Last year, both Minneapolis and St. Paul police departments started recording the race of people pulled over by their police officers. In both cities, African-Americans were stopped at rates much higher than their presence in the city. Many African-Americans say the data shows what they've suspected all along. They say police target African Americans because of their skin color. Some call this practice racial profiling or driving while black. Minnesota Public Radio's Brandt Williams conducted a rolling roundtable discussion on the subject.
We're four black men in a rented mini-van driving around Minneapolis and St. Paul.
D. Eric Harmon teaches English at a local community college. He has also been a freelance reporter for local black newspapers.
Ed Nunn is a salesman for a large pharmaceutical company. His wife will be having their second daughter any day now.
The Rev. Devin Miller is a social activist in St. Paul. He works with black youth and police officers on a daily basis.
We're driving while black, and we're talking about what that means.
All the men say they've experienced racial profiling in one form or another.
We drive down a busy street in North Minneapolis and Eric remembers an experience he had here a few years ago. "I saw a cop come onto Emerson and I looked in my rear-view mirror, saw it was a police officer, I checked my speedometer immediately, I was doing 30. Ok, I'm cool. My license is fine, I don't have any warrants. Insurance is cool, everything is hunky dory. I shouldn't have any problems. Well they got behind me. You know, that close, tailgating, following you. You know you feel like they're scanning you. You're like 'Oh, Lord, what are they trying to find out?' And she pulled me over, it was a female officer," he recalls.
Eric says he thinks this was an example of racial profiling. He says when he drives he always makes sure his blinkers, headlights and taillights are working. He says he doesn't want to give police officers an excuse for pulling him over.
"You are raising millions upon billions of dollars for folks who lost their families and things like that. What did you do for family when we lost folks during the '60s when you were sicking dogs on us and water on us when we were trying to sit at a lunch counter?"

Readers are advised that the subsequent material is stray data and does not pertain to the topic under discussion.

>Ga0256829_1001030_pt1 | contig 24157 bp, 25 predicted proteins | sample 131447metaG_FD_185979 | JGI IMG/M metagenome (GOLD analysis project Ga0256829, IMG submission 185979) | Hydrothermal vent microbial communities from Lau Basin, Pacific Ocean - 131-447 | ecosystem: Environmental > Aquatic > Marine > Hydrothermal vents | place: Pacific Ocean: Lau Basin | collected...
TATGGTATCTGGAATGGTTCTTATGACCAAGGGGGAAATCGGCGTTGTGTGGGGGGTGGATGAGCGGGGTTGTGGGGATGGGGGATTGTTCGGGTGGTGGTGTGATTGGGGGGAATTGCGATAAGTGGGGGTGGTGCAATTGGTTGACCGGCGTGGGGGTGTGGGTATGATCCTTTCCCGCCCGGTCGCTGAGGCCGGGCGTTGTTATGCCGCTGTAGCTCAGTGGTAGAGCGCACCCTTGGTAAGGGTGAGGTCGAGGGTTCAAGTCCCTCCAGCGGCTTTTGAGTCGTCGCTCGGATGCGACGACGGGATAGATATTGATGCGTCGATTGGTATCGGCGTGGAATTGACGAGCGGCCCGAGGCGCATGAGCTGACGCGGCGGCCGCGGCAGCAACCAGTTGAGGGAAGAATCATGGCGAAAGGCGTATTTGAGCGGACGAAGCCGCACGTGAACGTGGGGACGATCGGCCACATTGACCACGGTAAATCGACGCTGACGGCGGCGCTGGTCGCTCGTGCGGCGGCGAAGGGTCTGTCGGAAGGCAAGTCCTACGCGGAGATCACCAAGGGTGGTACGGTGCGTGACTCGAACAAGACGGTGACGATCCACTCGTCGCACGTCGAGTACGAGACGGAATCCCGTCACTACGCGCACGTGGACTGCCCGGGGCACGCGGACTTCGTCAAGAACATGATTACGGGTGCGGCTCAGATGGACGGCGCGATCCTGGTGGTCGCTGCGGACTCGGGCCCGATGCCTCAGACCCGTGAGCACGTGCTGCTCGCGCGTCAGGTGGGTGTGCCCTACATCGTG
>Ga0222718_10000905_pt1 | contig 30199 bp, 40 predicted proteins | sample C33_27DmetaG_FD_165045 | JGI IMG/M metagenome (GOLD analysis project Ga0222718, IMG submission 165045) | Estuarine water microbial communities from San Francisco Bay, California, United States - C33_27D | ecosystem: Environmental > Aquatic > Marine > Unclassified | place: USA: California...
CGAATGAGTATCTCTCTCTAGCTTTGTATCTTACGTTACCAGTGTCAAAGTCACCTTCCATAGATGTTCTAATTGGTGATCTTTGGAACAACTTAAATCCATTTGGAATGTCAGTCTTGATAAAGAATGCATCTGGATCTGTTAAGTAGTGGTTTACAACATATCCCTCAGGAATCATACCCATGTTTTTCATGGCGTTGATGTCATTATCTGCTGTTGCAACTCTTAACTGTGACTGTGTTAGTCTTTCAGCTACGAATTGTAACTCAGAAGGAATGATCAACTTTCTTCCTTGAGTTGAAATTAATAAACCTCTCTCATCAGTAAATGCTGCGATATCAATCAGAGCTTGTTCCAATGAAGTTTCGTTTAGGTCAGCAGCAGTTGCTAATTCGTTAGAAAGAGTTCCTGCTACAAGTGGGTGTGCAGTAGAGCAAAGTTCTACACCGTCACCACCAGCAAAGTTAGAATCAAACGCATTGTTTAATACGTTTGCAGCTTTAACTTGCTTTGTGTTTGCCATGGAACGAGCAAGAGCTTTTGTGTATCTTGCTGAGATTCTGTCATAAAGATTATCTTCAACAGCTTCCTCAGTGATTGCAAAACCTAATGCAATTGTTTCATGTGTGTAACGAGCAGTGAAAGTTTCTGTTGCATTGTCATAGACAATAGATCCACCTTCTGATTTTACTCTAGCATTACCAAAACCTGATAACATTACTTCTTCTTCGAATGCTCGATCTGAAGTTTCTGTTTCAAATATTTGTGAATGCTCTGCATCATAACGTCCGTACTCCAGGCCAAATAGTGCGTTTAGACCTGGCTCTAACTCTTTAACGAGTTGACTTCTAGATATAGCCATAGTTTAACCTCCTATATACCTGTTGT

- Devin Miller
This time the officer said he was speeding. Ed Nunn says he's experienced similar situations. He says while living in Georgia he was once pulled over for driving too close to the curb. He moved to the Twin Cities from Illinois a few months ago. He says he's been pulled over once for speeding since he moved here. He says he doesn't think it was racially motivated.
But Ed says a couple of times police have followed him for brief periods.
Ed drives an $80,000 Mercedes Benz. So I ask him why anyone should care that he gets closely scrutinized by police.
"Because it doesn't matter," he said. "I've worked hard to get to a point where I'm at now. And that's why I don't deserve that kind of treatment. I work hard. Anyone who works hard - whether they are rich, poor, whatever - it's irrelevant no matter what you're doing. As long as you're not breaking the law, you shouldn't be subjected to that kind of harrassment."
"They should also be concerned because it's not right," Harmon adds. "And when something's not right, then everybody should say, 'Well, that's not right.' I don't want to be pulled over for anything other than the fact that I might be committing a crime."
The three men say their experiences are shared by other African-Americans around the country. They say white America doesn't see the side of law enforcement they see.